The speed of dark

Robert Valentine Senior lecturer of advertising

Column by Robert Valentine, senior lecturer of advertising

Let us put all pretense aside. This is an official rant.

Mankind has been able to communicate since the “dawn of time,” which we may assume came right after the “night of time.” However you measure it, it’s been a while.

Over time, we have learned to develop languages, then writing and then machines to help us reproduce and transmit the words that represent our thoughts. We have some documents dating back millennia. The mechanisms of communication just keep getting better and better.

We can now stand in the middle of the Gobi Desert and make a simple phone call to a friend who may be standing dead center in the Mojave Desert. Isn’t that amazing? The first astronauts who go to Mars will probably be able to call home on a regular basis, although the time delay might make friendly banter difficult.

Sadly, while the mechanisms of communication have developed, humans have not. One supposes that we, as a species, are less hairy, walk slightly more erect and have a tendency to refrain from eating everything we see that isn’t flying, chasing us or in the firm grasp of someone who has a bigger club. Other than that, we seem to have the same basic machinery for being a human.

As a result, we often need time to think before acting or speaking. The fact that we often fail to take such time doesn’t deny the fact that we need it. Our brains can consider multiple points of view if given enough time. We can examine historical records and, with our imaginations, project ourselves years into the future – given enough time to engage all of the little grey cells.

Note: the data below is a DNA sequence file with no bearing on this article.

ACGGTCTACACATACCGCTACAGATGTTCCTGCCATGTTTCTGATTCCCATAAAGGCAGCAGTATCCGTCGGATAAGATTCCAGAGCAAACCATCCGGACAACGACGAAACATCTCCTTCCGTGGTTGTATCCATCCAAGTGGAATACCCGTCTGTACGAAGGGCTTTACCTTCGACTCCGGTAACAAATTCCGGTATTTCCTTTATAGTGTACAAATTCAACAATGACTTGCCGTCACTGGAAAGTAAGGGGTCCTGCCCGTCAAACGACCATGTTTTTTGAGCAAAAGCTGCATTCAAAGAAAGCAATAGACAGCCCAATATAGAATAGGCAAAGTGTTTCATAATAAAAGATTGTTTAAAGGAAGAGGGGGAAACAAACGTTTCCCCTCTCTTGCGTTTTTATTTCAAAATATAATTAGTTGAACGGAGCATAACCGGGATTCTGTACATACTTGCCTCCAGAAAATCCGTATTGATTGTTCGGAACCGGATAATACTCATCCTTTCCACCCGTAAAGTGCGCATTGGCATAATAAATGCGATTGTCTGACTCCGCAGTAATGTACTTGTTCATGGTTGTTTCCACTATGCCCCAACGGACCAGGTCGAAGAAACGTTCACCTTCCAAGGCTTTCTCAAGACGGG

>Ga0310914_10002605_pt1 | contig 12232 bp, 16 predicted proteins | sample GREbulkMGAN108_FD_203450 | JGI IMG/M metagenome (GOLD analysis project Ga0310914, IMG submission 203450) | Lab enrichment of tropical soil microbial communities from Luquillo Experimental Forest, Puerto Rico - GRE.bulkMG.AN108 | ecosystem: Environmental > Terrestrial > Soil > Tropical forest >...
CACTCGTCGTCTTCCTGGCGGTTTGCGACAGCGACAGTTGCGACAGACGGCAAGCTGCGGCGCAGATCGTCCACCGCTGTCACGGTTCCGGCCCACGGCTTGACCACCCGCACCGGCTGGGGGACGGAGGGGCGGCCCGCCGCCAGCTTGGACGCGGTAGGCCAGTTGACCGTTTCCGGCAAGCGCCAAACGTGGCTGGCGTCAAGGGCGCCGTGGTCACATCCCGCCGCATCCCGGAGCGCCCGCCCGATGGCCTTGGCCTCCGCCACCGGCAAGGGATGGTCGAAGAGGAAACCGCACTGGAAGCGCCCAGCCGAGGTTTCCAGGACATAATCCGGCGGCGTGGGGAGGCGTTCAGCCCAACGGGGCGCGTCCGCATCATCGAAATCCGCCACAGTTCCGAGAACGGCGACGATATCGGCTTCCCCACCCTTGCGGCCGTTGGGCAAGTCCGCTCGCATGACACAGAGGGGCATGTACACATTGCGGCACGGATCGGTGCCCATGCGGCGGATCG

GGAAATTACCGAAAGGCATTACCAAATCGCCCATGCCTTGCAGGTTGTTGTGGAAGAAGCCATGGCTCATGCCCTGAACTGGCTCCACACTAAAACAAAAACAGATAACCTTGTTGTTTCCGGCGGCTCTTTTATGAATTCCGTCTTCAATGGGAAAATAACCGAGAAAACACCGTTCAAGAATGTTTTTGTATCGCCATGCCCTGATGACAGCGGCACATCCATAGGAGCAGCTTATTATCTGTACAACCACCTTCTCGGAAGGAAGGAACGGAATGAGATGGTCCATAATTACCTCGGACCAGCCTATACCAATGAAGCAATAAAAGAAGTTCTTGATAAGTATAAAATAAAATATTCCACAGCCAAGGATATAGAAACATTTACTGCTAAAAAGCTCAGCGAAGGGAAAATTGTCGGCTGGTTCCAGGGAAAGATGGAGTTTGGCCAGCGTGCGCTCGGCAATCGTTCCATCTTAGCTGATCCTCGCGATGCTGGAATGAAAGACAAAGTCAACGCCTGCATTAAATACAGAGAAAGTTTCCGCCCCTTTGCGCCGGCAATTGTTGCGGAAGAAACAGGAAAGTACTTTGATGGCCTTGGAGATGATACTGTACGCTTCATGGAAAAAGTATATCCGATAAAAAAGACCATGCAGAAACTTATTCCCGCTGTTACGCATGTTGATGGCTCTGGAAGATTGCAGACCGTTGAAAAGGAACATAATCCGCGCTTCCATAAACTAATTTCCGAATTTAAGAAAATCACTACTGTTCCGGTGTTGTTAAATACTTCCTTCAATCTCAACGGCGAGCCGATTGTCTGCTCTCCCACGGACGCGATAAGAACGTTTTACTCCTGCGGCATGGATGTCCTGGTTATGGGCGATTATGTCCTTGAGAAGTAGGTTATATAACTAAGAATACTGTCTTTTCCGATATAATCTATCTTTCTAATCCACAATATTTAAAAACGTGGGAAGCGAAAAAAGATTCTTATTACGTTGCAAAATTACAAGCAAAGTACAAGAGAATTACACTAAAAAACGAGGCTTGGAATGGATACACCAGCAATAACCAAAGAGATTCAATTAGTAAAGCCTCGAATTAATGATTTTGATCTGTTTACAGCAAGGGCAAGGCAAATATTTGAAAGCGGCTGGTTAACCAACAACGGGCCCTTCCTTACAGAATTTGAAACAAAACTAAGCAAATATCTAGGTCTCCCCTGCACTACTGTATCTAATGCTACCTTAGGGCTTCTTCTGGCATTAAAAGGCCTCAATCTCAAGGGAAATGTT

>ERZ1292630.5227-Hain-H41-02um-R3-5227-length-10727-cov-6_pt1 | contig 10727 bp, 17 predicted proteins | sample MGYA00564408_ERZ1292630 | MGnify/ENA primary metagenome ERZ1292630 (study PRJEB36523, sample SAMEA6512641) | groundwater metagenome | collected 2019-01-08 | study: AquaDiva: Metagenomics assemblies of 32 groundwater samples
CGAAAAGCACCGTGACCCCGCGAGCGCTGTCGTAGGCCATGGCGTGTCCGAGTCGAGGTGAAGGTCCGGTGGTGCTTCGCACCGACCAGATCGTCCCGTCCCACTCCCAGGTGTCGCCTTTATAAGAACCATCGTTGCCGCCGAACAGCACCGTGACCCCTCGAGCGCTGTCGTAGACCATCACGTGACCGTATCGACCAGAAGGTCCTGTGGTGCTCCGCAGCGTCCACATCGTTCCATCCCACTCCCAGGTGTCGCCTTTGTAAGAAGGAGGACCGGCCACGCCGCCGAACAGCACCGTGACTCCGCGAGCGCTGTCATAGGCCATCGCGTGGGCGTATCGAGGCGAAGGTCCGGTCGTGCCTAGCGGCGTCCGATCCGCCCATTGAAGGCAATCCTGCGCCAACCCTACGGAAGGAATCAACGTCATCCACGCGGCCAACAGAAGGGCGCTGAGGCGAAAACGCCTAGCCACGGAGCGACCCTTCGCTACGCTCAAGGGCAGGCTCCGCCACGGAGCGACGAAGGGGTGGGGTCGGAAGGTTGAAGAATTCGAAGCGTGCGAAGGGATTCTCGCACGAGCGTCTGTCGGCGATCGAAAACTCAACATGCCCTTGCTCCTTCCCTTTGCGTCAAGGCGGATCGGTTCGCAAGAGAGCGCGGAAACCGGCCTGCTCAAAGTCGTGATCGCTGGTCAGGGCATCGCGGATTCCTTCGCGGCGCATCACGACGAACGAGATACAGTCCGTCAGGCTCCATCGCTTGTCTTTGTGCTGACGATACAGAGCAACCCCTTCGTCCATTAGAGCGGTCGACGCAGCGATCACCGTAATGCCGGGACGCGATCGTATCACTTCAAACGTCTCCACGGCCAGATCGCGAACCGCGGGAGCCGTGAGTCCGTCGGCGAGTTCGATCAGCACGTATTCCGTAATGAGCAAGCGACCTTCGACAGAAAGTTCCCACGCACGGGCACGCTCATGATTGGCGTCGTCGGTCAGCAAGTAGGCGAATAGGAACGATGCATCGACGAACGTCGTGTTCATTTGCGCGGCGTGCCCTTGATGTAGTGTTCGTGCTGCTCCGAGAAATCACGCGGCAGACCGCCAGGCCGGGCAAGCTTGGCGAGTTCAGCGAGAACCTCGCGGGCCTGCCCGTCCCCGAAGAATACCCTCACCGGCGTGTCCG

Despite the fact that we all know this, we act increasingly as if these things are not true. Have you ever received an email from someone announcing a meeting scheduled for five minutes from now? What were they thinking?

Last year, I received an email – and a text – reminding me that nominations for an organizational election were due in 30 minutes. I found no previous notice of the deadline, but that didn’t matter; even if it was a thoughtful reminder, how could I get permission from the nominee and prepare a letter of nomination – and send it – in 30 minutes? I’ve sent messages like that, too.

We are becoming accustomed to messages that move at the speed of light and to senders of messages who seem to believe that we have nothing to do but sit quietly waiting for them to tell us what to do. No planning, no consideration – just plenty of expectation that things will happen.

Well, people don’t move at the speed of light. Sometimes, I think we move at the speed of dark – some unmeasurable movement of time that allows whole ideas to form, to be tested and to emerge as coherent thoughts. It might take five seconds; it might take five decades. Humans, it appears, are unpredictable when it comes to productivity.

This much we know: good work, like good thinking, takes time. It may require research and it may require more than one attempt to express what we want to say. Schedules may have to be changed, and commitments may have to be kept – two very different things that require forethought and planning and an appreciation of consequences.

Above all, humans are not units of production. They are organisms of great complexity; they are spirits of considerable depth and meaning; they are whole sets of ideas and aspirations always moving forward.

Those noble creations are certainly not sitting in a corner awaiting your tardy little email.

Or mine.